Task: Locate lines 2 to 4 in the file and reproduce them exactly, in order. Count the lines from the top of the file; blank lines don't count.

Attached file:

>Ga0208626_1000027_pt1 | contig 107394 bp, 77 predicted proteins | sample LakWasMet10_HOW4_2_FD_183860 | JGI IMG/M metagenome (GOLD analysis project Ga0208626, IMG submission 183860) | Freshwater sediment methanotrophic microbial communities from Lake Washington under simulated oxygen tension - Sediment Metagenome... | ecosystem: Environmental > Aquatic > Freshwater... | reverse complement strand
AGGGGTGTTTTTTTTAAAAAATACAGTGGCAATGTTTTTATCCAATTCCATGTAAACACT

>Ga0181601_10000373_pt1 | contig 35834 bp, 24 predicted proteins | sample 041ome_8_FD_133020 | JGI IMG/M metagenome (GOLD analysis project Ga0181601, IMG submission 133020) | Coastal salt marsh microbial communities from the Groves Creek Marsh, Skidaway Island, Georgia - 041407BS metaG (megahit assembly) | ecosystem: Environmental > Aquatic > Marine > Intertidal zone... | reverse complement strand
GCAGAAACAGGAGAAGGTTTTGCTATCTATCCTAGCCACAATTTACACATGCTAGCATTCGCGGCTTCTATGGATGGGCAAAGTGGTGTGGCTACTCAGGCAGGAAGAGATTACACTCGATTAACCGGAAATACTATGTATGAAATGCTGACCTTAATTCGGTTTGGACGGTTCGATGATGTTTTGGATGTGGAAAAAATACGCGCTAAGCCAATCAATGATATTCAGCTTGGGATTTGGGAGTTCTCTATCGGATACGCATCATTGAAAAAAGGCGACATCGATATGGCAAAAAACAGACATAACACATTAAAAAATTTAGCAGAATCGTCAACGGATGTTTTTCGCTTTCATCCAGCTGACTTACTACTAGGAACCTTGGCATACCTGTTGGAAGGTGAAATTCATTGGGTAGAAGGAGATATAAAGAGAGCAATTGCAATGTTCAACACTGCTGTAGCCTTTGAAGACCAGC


AGGGGTGTTTTTTTTAAAAAATACAGTGGCAATGTTTTTATCCAATTCCATGTAAACACT

>Ga0181601_10000373_pt1 | contig 35834 bp, 24 predicted proteins | sample 041ome_8_FD_133020 | JGI IMG/M metagenome (GOLD analysis project Ga0181601, IMG submission 133020) | Coastal salt marsh microbial communities from the Groves Creek Marsh, Skidaway Island, Georgia - 041407BS metaG (megahit assembly) | ecosystem: Environmental > Aquatic > Marine > Intertidal zone... | reverse complement strand
GCAGAAACAGGAGAAGGTTTTGCTATCTATCCTAGCCACAATTTACACATGCTAGCATTCGCGGCTTCTATGGATGGGCAAAGTGGTGTGGCTACTCAGGCAGGAAGAGATTACACTCGATTAACCGGAAATACTATGTATGAAATGCTGACCTTAATTCGGTTTGGACGGTTCGATGATGTTTTGGATGTGGAAAAAATACGCGCTAAGCCAATCAATGATATTCAGCTTGGGATTTGGGAGTTCTCTATCGGATACGCATCATTGAAAAAAGGCGACATCGATATGGCAAAAAACAGACATAACACATTAAAAAATTTAGCAGAATCGTCAACGGATGTTTTTCGCTTTCATCCAGCTGACTTACTACTAGGAACCTTGGCATACCTGTTGGAAGGTGAAATTCATTGGGTAGAAGGAGATATAAAGAGAGCAATTGCAATGTTCAACACTGCTGTAGCCTTTGAAGACCAGC